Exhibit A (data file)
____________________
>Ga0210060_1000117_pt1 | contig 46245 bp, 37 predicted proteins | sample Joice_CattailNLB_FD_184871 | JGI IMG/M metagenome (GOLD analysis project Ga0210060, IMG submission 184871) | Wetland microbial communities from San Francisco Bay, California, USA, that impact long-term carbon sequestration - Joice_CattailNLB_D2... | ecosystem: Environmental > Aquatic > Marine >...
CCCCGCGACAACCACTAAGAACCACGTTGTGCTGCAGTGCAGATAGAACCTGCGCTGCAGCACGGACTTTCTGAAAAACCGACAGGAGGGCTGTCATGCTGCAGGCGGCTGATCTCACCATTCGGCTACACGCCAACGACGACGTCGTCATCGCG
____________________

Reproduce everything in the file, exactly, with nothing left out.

>Ga0210060_1000117_pt1 | contig 46245 bp, 37 predicted proteins | sample Joice_CattailNLB_FD_184871 | JGI IMG/M metagenome (GOLD analysis project Ga0210060, IMG submission 184871) | Wetland microbial communities from San Francisco Bay, California, USA, that impact long-term carbon sequestration - Joice_CattailNLB_D2... | ecosystem: Environmental > Aquatic > Marine >...
CCCCGCGACAACCACTAAGAACCACGTTGTGCTGCAGTGCAGATAGAACCTGCGCTGCAGCACGGACTTTCTGAAAAACCGACAGGAGGGCTGTCATGCTGCAGGCGGCTGATCTCACCATTCGGCTACACGCCAACGACGACGTCGTCATCGCG